Many people with anxiety have panic attacks, but they can also happen for people without anxiety. A panic attack is an overwhelming feeling of fear or worry. They can build slowly or happen suddenly, and they have a variety of different types of symptoms. These are no joke, people. Panic attacks are frightening and exhausting.

Some symptoms can include shortness of breath, dizziness, sweating, numbness, and dry mouth. When you have an attack, sometimes you can tell it’s coming, and sometimes you have no idea what’s going on. I’ve had panic attacks that cause my heart to race, I’m unable to breathe, and I get really dizzy. They don’t always look the same, and sometimes they last longer than others. Either way, they are not fun.

Symptoms and Causes

No one knows a specific cause of anxiety. It is a mix of genetics and environmental factors that might cause someone to develop many types of anxiety. The first step is identifying what is going on to get help. Symptoms to look for can include shortness of breath, feeling worried, restlessness, trouble concentrating, problems with sleeping, and fatigue.

Everyone with anxiety experiences it a little differently, and you might have any combination of the different symptoms with different severity. It becomes a problem when it starts negatively affecting your life. For me, I feel like I’m wound up and on edge almost all the time. I have to constantly remind myself to stay grounded and present and to breathe. Fatigue, difficulty concentrating, and muscle tension are symptoms I also experience. I need a lot of sleep to recuperate for the next day, but I tend to be a very light sleeper. When I haven’t had enough sleep, I tend to get irritable easily.


There are many different ways for someone to treat their anxiety. For less severe cases, simple lifestyle changes can help dramatically. For others, medication or therapy can help to manage more severe symptoms. Many people do a combination of the three to manage their anxiety and live a happier life.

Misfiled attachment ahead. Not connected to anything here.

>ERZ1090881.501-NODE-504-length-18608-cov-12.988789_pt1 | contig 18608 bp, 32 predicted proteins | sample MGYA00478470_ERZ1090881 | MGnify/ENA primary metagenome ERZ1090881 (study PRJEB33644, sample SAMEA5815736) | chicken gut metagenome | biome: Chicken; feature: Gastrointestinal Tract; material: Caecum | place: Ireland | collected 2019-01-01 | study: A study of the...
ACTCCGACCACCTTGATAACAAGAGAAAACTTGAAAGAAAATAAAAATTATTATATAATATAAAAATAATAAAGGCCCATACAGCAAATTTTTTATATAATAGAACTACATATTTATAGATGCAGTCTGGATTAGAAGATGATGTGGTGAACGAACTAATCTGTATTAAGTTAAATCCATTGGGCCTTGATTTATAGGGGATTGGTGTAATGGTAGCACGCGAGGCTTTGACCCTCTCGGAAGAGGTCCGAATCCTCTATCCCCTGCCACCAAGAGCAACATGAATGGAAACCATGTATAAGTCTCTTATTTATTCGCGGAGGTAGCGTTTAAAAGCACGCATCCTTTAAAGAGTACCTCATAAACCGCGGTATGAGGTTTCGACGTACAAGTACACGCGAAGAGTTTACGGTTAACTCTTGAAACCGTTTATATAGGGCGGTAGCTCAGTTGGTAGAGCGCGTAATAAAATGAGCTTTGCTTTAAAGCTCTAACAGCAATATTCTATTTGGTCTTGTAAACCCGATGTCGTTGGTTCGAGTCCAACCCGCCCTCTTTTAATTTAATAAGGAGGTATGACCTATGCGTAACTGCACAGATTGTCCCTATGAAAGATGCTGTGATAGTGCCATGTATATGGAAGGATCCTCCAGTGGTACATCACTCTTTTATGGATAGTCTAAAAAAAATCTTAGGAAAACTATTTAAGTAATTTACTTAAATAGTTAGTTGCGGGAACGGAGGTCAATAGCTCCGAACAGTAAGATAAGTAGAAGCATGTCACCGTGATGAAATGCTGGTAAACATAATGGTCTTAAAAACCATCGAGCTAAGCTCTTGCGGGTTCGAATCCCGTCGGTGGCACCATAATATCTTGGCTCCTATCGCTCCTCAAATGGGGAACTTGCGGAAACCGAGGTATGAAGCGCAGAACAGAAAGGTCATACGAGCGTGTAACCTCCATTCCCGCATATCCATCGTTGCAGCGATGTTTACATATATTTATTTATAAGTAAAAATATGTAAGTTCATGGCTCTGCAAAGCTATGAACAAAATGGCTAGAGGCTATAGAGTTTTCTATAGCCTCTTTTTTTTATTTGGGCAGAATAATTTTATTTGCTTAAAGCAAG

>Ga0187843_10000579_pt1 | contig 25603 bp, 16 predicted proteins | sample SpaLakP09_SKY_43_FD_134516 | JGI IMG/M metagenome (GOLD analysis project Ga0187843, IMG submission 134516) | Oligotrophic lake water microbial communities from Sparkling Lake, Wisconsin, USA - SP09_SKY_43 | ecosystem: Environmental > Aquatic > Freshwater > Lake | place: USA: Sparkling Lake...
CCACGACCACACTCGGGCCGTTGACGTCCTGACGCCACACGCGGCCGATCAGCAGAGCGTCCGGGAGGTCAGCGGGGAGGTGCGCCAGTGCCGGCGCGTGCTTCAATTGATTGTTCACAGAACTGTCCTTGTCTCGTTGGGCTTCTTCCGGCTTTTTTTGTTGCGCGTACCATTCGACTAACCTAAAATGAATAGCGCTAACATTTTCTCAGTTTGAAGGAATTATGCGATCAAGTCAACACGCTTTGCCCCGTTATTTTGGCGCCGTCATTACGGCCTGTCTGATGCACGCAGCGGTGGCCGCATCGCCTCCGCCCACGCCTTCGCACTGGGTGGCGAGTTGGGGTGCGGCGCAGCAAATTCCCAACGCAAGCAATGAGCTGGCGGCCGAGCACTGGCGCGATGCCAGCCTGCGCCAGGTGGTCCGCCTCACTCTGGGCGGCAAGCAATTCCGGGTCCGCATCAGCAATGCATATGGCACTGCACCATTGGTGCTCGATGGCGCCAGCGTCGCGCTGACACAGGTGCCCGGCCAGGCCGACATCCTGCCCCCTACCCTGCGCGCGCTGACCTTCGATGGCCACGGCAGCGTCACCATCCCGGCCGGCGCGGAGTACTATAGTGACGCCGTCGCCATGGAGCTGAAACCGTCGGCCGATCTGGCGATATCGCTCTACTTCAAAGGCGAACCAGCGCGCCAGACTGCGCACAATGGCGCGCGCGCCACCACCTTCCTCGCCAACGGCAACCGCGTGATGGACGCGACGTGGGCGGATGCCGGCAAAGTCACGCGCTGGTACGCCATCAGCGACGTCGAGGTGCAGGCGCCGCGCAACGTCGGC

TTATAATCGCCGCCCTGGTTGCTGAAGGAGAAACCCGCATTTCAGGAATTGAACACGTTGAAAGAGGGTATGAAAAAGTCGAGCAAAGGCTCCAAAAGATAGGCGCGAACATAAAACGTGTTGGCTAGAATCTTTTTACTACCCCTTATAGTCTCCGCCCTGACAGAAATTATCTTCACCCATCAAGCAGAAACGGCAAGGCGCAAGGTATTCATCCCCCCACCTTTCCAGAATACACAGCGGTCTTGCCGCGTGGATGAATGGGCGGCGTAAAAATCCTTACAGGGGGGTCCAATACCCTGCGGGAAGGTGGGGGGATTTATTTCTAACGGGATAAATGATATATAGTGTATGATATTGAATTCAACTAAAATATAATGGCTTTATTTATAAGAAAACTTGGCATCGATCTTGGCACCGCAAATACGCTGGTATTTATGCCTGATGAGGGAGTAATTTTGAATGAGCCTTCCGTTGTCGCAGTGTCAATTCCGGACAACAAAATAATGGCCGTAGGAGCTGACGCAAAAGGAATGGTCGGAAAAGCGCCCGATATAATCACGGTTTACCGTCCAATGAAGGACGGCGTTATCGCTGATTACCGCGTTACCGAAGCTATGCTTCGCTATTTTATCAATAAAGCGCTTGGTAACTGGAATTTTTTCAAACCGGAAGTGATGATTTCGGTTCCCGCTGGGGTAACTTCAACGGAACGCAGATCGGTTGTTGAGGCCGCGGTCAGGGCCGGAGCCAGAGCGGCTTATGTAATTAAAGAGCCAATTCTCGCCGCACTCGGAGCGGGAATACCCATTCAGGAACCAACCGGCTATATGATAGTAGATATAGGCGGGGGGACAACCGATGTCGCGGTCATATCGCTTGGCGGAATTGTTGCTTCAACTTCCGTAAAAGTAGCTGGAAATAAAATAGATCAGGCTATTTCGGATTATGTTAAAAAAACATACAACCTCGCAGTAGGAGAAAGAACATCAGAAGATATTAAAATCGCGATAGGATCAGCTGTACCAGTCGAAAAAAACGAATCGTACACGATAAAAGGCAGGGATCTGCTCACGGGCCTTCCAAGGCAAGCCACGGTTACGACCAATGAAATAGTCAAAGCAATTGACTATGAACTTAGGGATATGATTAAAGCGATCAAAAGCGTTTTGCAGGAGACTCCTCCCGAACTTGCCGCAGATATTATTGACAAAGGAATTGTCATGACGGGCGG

For me, therapy and lifestyle changes have made a huge improvement in my quality of life. Setting boundaries on work time and making sure that I have time to take care of myself has helped me calm down the part of my brain that constantly yelled at me to work on something. I’ve also been in therapy for a couple of years to work through some things that I had suppressed that magnified my anxiety.

I still have a ways to go, and it is a constant battle with my brain. I’ve thought about going the medication route, but I wanted to manage my anxiety without medication for as long as possible. Right now, I feel like I’ve made significant personal growth, and I want to continue doing what I’m doing. With some lifestyle changes and therapy, I’ve been able to feel a sense of calm that I’ve never felt before.

Learn More

There is so much information out there about anxiety! If you want to read more, I recommend reading more about different types of anxiety disorders, read about how to help a loved one with anxiety, and self-care. If you think you might have anxiety, talk to your doctor. There is nothing shameful or embarrassing about seeking help, and I strongly recommend it to anyone who wishes for a better quality of life. Take care of yourself! Until next time, happy learning!